Manitoba Historical Society
Patron, The Honourable John Harvard, P.C., O.M. Lieutenant-Governor of Manitoba
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History of
Jews in


Annual Report

Time Lines
May/Jun 2009


No. 60



Diaries of a
Art Collection

Lord Selkirk

tours in


in 1911

Did you know?
MHS is the second-oldest historical society in Canada.

Dalnavert Visitors Centre

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Project background | A "green" project | New programming | Construction news


In 1895, architect Charles H. Wheeler designed Dalnavert to embody Victorian values and all the "cutting edge" technologies of that time: central heat, indoor plumbing, telephone, electric lights, and walk-in closets.

The new Visitors Centre will continue this legacy with 21st century technology that enables it to be certified under the LEED (Leadership in Energy and Environmental Design) protocol as a "green" building. Adoption of the inter-national LEED system by the construction industry is increasing with awareness of the associated financial and environmental benefits. The Dalnavert Visitors Centre would be only the second building in Manitoba to seek this designation and, to our knowledge, the only "green" National Historic Site in Canada. Along with its close proximity to public transportation, which minimizes air pollution and maximizes fuel use efficiency, the Centre will achieve LEED designation by:

  • minimizing construction wastes
  • using recycled construction materials
  • using locally manufactured construction materials that minimize transportation costs
  • using equipment and fixtures that minimize water and energy consumption
  • having highly insulated walls and ceilings
  • using low volatility paints, carpeting and wood to maximize indoor air quality
  • using natural light, where possible, for indoor illumination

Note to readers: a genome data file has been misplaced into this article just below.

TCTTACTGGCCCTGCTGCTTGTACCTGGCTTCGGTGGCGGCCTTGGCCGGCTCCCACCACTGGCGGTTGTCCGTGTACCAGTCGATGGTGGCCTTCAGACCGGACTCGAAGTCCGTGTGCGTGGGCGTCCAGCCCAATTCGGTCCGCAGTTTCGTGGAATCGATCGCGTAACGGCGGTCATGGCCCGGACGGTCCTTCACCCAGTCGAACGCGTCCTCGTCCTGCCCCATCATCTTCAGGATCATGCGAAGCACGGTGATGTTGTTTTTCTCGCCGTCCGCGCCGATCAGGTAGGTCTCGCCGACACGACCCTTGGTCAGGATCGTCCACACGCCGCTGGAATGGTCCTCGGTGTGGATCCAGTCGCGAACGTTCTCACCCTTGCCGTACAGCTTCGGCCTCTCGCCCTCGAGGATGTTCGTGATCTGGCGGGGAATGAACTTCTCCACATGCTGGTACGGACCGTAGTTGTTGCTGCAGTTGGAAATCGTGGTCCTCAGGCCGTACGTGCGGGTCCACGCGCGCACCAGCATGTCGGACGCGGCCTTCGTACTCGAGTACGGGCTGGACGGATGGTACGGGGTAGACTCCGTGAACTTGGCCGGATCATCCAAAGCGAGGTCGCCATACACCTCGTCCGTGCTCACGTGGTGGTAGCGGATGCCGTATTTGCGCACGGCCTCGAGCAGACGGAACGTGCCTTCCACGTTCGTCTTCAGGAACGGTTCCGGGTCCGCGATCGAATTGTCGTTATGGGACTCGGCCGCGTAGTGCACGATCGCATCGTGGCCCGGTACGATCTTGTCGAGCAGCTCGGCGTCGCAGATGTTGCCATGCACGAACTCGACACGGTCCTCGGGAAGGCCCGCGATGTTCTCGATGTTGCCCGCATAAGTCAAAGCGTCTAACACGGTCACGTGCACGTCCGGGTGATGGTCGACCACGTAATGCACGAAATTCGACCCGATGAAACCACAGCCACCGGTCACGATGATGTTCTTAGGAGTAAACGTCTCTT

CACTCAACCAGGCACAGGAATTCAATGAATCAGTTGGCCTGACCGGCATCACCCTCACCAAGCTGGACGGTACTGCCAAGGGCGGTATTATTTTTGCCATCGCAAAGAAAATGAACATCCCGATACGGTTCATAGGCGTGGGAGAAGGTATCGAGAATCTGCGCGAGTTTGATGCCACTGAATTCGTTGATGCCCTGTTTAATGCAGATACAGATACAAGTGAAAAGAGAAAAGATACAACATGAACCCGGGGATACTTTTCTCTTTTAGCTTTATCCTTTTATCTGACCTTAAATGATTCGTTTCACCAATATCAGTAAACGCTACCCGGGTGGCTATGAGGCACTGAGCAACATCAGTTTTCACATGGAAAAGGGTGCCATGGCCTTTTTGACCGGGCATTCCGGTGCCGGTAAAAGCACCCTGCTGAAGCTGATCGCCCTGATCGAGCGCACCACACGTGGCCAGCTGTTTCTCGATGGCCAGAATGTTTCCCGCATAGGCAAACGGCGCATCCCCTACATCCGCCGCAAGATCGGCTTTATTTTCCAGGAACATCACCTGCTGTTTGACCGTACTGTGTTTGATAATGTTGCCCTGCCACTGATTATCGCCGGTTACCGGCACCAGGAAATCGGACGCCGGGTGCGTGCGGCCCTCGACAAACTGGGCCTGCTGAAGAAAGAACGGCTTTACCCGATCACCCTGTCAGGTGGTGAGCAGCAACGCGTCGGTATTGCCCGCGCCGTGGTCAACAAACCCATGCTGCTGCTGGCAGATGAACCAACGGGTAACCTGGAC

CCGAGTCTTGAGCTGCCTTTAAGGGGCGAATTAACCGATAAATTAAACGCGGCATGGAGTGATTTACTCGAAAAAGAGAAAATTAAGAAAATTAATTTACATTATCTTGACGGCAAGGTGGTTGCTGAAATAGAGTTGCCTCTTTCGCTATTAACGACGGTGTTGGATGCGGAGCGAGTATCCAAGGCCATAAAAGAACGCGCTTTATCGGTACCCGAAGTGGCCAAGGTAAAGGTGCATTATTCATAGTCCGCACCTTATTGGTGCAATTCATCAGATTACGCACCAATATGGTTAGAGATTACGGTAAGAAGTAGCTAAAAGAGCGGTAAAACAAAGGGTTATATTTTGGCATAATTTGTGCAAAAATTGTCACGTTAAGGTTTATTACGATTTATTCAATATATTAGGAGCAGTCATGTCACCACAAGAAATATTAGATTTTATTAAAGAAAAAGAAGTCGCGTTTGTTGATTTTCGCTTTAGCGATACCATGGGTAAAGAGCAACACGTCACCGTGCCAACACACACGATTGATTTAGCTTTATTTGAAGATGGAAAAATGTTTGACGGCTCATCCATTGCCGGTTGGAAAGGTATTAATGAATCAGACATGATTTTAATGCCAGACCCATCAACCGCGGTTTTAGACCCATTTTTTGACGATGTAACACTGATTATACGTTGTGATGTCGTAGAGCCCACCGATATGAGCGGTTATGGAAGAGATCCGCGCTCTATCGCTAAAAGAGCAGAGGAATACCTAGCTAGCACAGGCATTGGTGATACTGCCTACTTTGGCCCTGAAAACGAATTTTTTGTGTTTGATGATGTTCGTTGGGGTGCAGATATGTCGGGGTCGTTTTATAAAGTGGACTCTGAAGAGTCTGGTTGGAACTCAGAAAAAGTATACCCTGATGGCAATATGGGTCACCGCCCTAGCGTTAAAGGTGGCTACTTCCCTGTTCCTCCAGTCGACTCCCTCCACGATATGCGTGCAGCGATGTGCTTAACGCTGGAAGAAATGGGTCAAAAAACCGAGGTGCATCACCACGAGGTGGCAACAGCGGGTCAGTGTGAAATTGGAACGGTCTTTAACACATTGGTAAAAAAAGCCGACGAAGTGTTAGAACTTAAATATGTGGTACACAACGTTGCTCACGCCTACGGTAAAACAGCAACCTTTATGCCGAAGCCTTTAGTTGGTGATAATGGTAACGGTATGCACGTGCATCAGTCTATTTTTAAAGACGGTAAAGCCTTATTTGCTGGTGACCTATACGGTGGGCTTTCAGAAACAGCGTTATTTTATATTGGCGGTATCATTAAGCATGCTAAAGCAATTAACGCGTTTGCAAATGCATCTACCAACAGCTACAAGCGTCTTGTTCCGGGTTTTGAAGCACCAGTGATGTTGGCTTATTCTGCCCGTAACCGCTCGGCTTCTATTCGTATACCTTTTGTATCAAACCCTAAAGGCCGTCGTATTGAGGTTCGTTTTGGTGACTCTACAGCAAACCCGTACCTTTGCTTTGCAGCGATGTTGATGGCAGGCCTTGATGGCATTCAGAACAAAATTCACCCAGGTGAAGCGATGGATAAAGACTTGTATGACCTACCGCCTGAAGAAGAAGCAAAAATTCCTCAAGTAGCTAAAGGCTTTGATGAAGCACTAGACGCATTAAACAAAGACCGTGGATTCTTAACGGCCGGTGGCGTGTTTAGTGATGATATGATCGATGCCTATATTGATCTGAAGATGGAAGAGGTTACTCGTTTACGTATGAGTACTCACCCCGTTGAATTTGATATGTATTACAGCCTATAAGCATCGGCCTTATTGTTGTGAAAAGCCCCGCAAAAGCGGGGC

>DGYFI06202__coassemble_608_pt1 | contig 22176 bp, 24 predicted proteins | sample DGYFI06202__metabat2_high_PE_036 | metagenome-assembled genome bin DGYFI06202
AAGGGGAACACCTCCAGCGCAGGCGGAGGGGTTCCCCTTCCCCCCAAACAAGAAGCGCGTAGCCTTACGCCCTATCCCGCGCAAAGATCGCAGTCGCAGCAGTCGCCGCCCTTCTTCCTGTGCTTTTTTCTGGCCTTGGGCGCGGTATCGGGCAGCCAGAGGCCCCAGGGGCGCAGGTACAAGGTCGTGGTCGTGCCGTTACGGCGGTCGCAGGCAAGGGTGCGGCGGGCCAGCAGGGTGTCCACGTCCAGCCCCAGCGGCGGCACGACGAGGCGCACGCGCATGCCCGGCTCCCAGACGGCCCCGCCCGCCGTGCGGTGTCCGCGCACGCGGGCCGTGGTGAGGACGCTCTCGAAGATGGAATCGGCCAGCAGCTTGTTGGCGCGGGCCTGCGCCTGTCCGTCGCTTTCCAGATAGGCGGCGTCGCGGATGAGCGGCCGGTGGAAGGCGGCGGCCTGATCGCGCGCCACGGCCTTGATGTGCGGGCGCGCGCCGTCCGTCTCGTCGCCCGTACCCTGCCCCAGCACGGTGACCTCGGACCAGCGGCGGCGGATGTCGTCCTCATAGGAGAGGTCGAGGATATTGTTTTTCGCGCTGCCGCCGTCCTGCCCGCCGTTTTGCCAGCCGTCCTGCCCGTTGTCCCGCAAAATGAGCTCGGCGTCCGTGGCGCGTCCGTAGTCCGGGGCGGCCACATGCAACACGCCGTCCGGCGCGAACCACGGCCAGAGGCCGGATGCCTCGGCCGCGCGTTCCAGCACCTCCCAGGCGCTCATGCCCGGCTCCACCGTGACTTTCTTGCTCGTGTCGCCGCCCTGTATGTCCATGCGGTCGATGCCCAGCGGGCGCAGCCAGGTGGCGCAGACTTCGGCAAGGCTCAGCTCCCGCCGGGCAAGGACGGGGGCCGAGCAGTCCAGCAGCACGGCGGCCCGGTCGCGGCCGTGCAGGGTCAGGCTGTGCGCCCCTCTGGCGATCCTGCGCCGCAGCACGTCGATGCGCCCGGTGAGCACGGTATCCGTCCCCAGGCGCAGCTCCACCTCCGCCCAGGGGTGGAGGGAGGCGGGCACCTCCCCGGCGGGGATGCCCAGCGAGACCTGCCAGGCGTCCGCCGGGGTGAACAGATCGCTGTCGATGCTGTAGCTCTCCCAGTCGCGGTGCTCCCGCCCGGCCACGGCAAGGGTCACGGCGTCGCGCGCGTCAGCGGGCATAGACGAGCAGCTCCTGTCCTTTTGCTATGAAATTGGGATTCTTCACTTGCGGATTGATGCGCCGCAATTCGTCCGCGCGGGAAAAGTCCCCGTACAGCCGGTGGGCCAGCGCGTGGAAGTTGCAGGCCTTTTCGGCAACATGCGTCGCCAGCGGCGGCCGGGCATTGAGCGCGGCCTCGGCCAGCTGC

• using geothermal energy for heating and cooling
  • using stored rainwater for lawn watering
  • monitoring the ongoing performance of heating and cooling systems

What is deconstruction?

The curved design of the Visitors Centre, an enlarged Victorian garden on the south side of the site, and improved lighting in Gertie Macdonald's original solarium are all made possible by the removal of a 1940s-era brick residence next door. But the first phase of construction entails the deconstruction, not the demolition, of this building. The difference is subtle but important. Demolition usually consists of knocking down a building quickly and trucking away the tangled rubble. Deconstruction, on the other hand, takes account of the fact that buildings, even if uninhabitable, contain parts that are readily salvageable and useful. A building under deconstruction is taken apart carefully so its parts can be used again. Winnipeg's Mountain Equipment Co-op building, for example, was built using 97% of the parts from three buildings that had occupied its site. In our case, bricks from the building next door will contribute to the new Centre's exterior. Parts that cannot be used will be sold, providing funds for the purchase of other needed materials. In this way, a building that might be viewed as a liability is turned to an asset, and the quantity of materials ending up in landfills is minimized. And perhaps best of all, deconstruction is consistent with the heritage community's mandate. After all, isn't heritage about the conservation of resources?

Related links

Canada Green Building Council

US Green Building Council

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